I record much of my practice for my own study and it tends to be interesting at least to me when I make mistakes. However I find some of my errors are valuable teaching tools for me to learn from. Except sometimes when its not a perfect recording I allay revisiting my recording preferring to forget that I was working towards a goal. Is it good to share your journey with learning a song with your audience sacrificing that you may appear unprofessional because it was executed perfectly or one may seem not yo be an expert? Is it wise to share what your working on even though it may have errors? Or could it become more detrimental when there is no context other than what we set as a reasonable boundary?


6 Answers 6


I did actually debate doing this very thing with my guitar teacher once. An online practice journal.

We came to the conclusion that it was going to be a lot of effort to create a series of the most boring youtube videos ever.


Maybe this is just my age, but…

This seems to be a very modern penchant - spend half your life posting things online that are not yet perfected.

Why not just get it right first?
YouTube, TikTok et al are not short of forgettable footage.

Honestly, no-one will care. Your family will say it's great. Your friends will scroll right past it. You'll end up spending more time trying to get the video right than the performance.
All in all, it's a distraction you don't need & no-one else will care about at all.
Work on the work, not the distraction. Even when it's good, you'll still face a world of ambivalence… that's another hurdle for another time.

  • 2
    "Is it good to share your journey with learning a song with your audience?" - No. I came here to drink and get laid; your job is to play the music. Oh, by 'audience' you mean random people on the net? Yeah, they don't count. +1
    – Mazura
    Sep 27, 2022 at 1:41
  • To be fair, for some the sharing part of it can be very motivating for a variety of reasons. Sep 27, 2022 at 5:48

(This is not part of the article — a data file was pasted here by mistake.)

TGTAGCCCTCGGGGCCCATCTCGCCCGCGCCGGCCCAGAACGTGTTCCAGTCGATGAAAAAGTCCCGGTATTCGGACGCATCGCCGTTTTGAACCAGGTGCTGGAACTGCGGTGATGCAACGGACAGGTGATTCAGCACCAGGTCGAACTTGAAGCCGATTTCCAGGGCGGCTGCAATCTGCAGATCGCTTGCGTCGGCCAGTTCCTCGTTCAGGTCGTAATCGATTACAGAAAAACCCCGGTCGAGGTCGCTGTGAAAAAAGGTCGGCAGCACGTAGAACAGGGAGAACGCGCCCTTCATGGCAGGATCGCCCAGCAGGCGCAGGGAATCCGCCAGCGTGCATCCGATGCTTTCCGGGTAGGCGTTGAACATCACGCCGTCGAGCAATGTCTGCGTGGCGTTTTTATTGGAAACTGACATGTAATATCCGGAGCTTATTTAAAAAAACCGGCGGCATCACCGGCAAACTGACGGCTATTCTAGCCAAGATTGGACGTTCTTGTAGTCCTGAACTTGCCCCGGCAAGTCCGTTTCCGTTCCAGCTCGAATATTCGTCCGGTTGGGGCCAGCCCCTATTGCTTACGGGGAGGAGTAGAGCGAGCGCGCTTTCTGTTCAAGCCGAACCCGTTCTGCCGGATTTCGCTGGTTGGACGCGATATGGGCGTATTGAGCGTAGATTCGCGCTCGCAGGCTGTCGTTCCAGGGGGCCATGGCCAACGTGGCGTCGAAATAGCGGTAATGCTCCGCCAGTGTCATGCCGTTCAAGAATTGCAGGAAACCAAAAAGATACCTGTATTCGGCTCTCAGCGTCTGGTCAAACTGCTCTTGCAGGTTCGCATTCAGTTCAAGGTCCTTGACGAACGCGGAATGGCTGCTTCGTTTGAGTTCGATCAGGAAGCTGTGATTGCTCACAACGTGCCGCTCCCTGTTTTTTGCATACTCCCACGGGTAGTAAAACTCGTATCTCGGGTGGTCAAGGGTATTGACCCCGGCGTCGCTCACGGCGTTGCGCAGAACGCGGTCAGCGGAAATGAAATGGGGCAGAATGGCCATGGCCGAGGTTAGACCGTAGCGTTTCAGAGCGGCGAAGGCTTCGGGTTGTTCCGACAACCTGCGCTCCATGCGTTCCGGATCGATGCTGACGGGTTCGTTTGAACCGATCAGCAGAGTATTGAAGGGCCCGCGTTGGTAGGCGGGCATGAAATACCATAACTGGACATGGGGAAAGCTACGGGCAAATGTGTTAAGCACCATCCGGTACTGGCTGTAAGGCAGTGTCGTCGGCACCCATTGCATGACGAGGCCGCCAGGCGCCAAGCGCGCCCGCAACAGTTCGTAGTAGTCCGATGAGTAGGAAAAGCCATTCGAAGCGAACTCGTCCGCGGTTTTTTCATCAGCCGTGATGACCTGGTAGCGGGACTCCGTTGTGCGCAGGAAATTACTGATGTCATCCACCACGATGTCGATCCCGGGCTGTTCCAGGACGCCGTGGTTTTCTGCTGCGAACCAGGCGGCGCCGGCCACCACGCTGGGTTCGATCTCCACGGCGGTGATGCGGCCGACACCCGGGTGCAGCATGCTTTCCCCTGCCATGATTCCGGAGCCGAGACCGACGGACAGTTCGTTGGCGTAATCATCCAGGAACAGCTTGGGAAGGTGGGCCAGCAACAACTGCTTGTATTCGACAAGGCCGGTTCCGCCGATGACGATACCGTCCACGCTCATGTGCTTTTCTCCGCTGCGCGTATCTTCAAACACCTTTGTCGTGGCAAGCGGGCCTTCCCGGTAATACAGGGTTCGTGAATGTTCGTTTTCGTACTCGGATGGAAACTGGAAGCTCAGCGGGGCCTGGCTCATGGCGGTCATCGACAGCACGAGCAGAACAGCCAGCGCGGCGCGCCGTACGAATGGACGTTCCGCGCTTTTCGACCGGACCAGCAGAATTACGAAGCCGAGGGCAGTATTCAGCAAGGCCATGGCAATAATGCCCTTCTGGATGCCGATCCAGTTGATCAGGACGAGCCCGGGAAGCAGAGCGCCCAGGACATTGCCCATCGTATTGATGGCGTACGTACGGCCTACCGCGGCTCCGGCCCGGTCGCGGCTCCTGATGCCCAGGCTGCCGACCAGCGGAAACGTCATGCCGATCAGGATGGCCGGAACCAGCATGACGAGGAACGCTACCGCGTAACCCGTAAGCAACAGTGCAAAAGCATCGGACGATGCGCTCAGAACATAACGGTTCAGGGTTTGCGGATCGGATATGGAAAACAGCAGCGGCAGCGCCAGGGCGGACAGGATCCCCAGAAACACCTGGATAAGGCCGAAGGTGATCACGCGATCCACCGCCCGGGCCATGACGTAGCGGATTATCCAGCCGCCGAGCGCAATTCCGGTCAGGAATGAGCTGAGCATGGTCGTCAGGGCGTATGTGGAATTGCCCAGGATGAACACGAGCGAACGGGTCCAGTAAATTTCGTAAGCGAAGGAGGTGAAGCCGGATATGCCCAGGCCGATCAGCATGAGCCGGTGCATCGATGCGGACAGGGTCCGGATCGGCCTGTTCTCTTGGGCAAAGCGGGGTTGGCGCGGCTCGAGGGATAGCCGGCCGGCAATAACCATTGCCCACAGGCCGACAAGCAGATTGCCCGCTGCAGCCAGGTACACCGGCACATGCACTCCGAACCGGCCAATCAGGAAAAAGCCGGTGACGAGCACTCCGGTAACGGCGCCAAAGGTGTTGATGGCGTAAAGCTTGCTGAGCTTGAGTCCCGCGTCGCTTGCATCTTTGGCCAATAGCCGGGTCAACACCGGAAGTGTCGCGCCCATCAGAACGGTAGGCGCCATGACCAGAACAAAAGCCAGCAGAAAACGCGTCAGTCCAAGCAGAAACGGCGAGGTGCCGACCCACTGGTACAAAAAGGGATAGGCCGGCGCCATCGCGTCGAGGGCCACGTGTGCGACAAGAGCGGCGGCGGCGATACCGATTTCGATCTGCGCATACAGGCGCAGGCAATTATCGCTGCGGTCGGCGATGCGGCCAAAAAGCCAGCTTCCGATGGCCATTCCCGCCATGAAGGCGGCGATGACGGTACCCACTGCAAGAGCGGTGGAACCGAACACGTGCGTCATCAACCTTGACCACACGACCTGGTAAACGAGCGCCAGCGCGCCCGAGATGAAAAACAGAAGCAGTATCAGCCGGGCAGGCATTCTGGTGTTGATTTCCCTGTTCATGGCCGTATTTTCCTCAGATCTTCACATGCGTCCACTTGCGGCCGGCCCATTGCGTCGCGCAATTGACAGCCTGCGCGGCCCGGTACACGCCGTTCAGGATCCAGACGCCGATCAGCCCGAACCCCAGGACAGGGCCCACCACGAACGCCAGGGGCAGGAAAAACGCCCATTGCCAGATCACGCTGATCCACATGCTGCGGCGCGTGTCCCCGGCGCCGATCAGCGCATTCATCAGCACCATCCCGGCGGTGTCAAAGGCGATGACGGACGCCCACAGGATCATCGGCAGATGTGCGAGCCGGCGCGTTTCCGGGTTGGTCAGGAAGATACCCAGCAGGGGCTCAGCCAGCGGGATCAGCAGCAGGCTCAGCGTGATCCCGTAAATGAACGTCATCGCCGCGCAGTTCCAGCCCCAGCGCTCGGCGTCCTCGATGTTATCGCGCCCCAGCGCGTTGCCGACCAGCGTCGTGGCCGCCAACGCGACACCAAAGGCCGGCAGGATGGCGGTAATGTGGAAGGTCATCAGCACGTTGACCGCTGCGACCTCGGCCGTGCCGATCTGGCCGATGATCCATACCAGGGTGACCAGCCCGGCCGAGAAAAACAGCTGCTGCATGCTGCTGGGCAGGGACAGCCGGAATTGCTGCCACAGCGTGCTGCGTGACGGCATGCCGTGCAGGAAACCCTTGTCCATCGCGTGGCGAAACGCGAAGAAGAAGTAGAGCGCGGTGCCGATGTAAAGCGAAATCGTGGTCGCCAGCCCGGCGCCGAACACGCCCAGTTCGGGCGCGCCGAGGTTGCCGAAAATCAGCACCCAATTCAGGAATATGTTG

• 2
    @DavidMulder - you really don't want to share your mistakes with the interwebz at large. It is remarkably cruel behind its anonymity.
    – Tetsujin
    Sep 27, 2022 at 8:50

I would consider this oversharing.

However, what might be helpful would be a short demo of how to solve a particular problem. That is, a demo of a particular practice technique.


We can definitely learn "along with" other people—learn from their mistakes, share our solutions, etc. This works best in small communities, when the learning can flow both ways. Many music teachers hold "studio class," in which their students perform for each other, and often offer critiques and suggestions to their peers. Sometimes we hold masterclasses, in which a "master" gives a student what is essentially a public lesson, and an entire audience of spectators is there simply to learn by watching someone else learn.

For the masterclass to be useful to the spectators, though, they have to be able to see what was learned. Hopefully, they can learn the same lessons. If you share your difficulties, and also share the solutions you find (in a way that is concise and easy to consume)—and if your sharing reaches others who are having the same challenges—then it could be helpful. If you simply share challenges with no solutions, then it's useful only to keep others from feeling like they're the only ones who face these challenges.

Now, if you're trying to help yourself—say, hoping that you share a challenge and that the general public will provide a solution—I would warn against "reading the comments." A studio class is a "safe space" (well, supposedly) of friendly colleagues. The general public, and especially the internet, is a terrible place for getting useful advice, and is incredibly eager to offer you undeserved abuse. I strongly advise that you try sharing with a small number of people you know and trust, especially teachers, and that you absolutely ignore random strangers.


When I practice I play;

  • scales in different keys
  • long notes while watching the tuner
  • long notes getting louder and softer
  • tricky twiddly bits over and over
  • difficult stuff at half speed
  • impro along with iRealPro
  • the whole piece with interruptions to find and correct mistakes

I cannot imagine anyone wanting to hear that. I have an insulated cellar room for practicing so I don't drive family and neighbours mad.


Sure. Make some and see what the reaction is. Maybe you will have the knack of making informative, helpful and entertaining recordings. Maybe they'll just come across as recordings of someone playing badly! You won't find out until you try.

Not the answer you're looking for? Browse other questions tagged or ask your own question.